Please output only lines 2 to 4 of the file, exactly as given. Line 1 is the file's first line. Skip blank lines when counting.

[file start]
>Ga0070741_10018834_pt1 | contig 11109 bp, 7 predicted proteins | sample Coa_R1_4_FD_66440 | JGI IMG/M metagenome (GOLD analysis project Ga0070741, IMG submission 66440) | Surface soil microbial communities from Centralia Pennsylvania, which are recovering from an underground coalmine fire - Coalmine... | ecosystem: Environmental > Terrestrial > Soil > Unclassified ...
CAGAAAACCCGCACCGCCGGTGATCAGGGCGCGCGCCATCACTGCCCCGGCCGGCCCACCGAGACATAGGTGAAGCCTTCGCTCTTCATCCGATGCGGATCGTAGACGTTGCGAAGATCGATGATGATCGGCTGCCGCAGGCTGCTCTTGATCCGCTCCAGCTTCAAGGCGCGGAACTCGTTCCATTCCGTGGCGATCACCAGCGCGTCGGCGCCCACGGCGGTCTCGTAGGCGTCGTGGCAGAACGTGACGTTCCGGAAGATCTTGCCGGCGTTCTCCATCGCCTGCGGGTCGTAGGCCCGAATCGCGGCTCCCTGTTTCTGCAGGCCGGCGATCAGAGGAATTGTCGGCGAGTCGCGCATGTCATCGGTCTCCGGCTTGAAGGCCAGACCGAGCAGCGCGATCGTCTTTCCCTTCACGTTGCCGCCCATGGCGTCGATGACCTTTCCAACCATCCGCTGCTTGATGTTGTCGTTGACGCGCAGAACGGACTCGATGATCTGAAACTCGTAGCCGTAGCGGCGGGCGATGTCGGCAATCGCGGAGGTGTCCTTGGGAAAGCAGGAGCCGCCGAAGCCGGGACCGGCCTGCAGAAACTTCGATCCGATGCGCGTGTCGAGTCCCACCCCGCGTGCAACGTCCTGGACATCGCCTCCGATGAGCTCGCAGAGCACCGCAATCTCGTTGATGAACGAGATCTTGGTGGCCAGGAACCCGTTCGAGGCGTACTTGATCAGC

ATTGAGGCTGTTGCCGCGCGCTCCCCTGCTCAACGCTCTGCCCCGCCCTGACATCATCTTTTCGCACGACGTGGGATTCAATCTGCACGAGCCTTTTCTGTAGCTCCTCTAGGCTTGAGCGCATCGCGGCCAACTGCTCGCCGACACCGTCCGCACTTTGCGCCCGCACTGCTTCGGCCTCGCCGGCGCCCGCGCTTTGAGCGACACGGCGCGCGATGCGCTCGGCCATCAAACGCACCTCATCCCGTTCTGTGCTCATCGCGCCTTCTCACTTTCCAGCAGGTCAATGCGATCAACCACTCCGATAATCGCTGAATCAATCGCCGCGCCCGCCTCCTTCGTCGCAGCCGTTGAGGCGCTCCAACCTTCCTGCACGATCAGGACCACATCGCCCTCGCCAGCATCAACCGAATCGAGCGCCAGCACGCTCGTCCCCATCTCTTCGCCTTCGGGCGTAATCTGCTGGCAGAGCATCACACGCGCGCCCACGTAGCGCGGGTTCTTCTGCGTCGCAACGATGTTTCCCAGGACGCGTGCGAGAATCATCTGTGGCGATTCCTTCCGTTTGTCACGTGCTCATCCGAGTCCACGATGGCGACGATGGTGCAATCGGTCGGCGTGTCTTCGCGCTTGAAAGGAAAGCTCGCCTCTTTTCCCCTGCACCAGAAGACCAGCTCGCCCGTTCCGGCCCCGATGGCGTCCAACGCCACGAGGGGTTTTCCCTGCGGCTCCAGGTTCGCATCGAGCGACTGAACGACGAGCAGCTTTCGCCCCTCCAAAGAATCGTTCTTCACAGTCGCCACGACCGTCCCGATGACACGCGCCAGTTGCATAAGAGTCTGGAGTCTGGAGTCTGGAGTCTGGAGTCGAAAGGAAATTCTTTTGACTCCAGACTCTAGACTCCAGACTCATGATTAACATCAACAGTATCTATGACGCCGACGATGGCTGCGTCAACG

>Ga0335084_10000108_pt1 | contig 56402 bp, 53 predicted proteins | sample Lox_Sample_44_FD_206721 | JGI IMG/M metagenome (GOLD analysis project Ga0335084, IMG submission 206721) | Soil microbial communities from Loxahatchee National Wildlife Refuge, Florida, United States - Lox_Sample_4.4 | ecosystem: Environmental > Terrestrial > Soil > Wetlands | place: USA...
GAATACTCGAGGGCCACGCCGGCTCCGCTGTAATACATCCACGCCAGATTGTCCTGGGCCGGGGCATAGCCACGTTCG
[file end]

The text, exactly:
CAGAAAACCCGCACCGCCGGTGATCAGGGCGCGCGCCATCACTGCCCCGGCCGGCCCACCGAGACATAGGTGAAGCCTTCGCTCTTCATCCGATGCGGATCGTAGACGTTGCGAAGATCGATGATGATCGGCTGCCGCAGGCTGCTCTTGATCCGCTCCAGCTTCAAGGCGCGGAACTCGTTCCATTCCGTGGCGATCACCAGCGCGTCGGCGCCCACGGCGGTCTCGTAGGCGTCGTGGCAGAACGTGACGTTCCGGAAGATCTTGCCGGCGTTCTCCATCGCCTGCGGGTCGTAGGCCCGAATCGCGGCTCCCTGTTTCTGCAGGCCGGCGATCAGAGGAATTGTCGGCGAGTCGCGCATGTCATCGGTCTCCGGCTTGAAGGCCAGACCGAGCAGCGCGATCGTCTTTCCCTTCACGTTGCCGCCCATGGCGTCGATGACCTTTCCAACCATCCGCTGCTTGATGTTGTCGTTGACGCGCAGAACGGACTCGATGATCTGAAACTCGTAGCCGTAGCGGCGGGCGATGTCGGCAATCGCGGAGGTGTCCTTGGGAAAGCAGGAGCCGCCGAAGCCGGGACCGGCCTGCAGAAACTTCGATCCGATGCGCGTGTCGAGTCCCACCCCGCGTGCAACGTCCTGGACATCGCCTCCGATGAGCTCGCAGAGCACCGCAATCTCGTTGATGAACGAGATCTTGGTGGCCAGGAACCCGTTCGAGGCGTACTTGATCAGC

ATTGAGGCTGTTGCCGCGCGCTCCCCTGCTCAACGCTCTGCCCCGCCCTGACATCATCTTTTCGCACGACGTGGGATTCAATCTGCACGAGCCTTTTCTGTAGCTCCTCTAGGCTTGAGCGCATCGCGGCCAACTGCTCGCCGACACCGTCCGCACTTTGCGCCCGCACTGCTTCGGCCTCGCCGGCGCCCGCGCTTTGAGCGACACGGCGCGCGATGCGCTCGGCCATCAAACGCACCTCATCCCGTTCTGTGCTCATCGCGCCTTCTCACTTTCCAGCAGGTCAATGCGATCAACCACTCCGATAATCGCTGAATCAATCGCCGCGCCCGCCTCCTTCGTCGCAGCCGTTGAGGCGCTCCAACCTTCCTGCACGATCAGGACCACATCGCCCTCGCCAGCATCAACCGAATCGAGCGCCAGCACGCTCGTCCCCATCTCTTCGCCTTCGGGCGTAATCTGCTGGCAGAGCATCACACGCGCGCCCACGTAGCGCGGGTTCTTCTGCGTCGCAACGATGTTTCCCAGGACGCGTGCGAGAATCATCTGTGGCGATTCCTTCCGTTTGTCACGTGCTCATCCGAGTCCACGATGGCGACGATGGTGCAATCGGTCGGCGTGTCTTCGCGCTTGAAAGGAAAGCTCGCCTCTTTTCCCCTGCACCAGAAGACCAGCTCGCCCGTTCCGGCCCCGATGGCGTCCAACGCCACGAGGGGTTTTCCCTGCGGCTCCAGGTTCGCATCGAGCGACTGAACGACGAGCAGCTTTCGCCCCTCCAAAGAATCGTTCTTCACAGTCGCCACGACCGTCCCGATGACACGCGCCAGTTGCATAAGAGTCTGGAGTCTGGAGTCTGGAGTCTGGAGTCGAAAGGAAATTCTTTTGACTCCAGACTCTAGACTCCAGACTCATGATTAACATCAACAGTATCTATGACGCCGACGATGGCTGCGTCAACG

>Ga0335084_10000108_pt1 | contig 56402 bp, 53 predicted proteins | sample Lox_Sample_44_FD_206721 | JGI IMG/M metagenome (GOLD analysis project Ga0335084, IMG submission 206721) | Soil microbial communities from Loxahatchee National Wildlife Refuge, Florida, United States - Lox_Sample_4.4 | ecosystem: Environmental > Terrestrial > Soil > Wetlands | place: USA...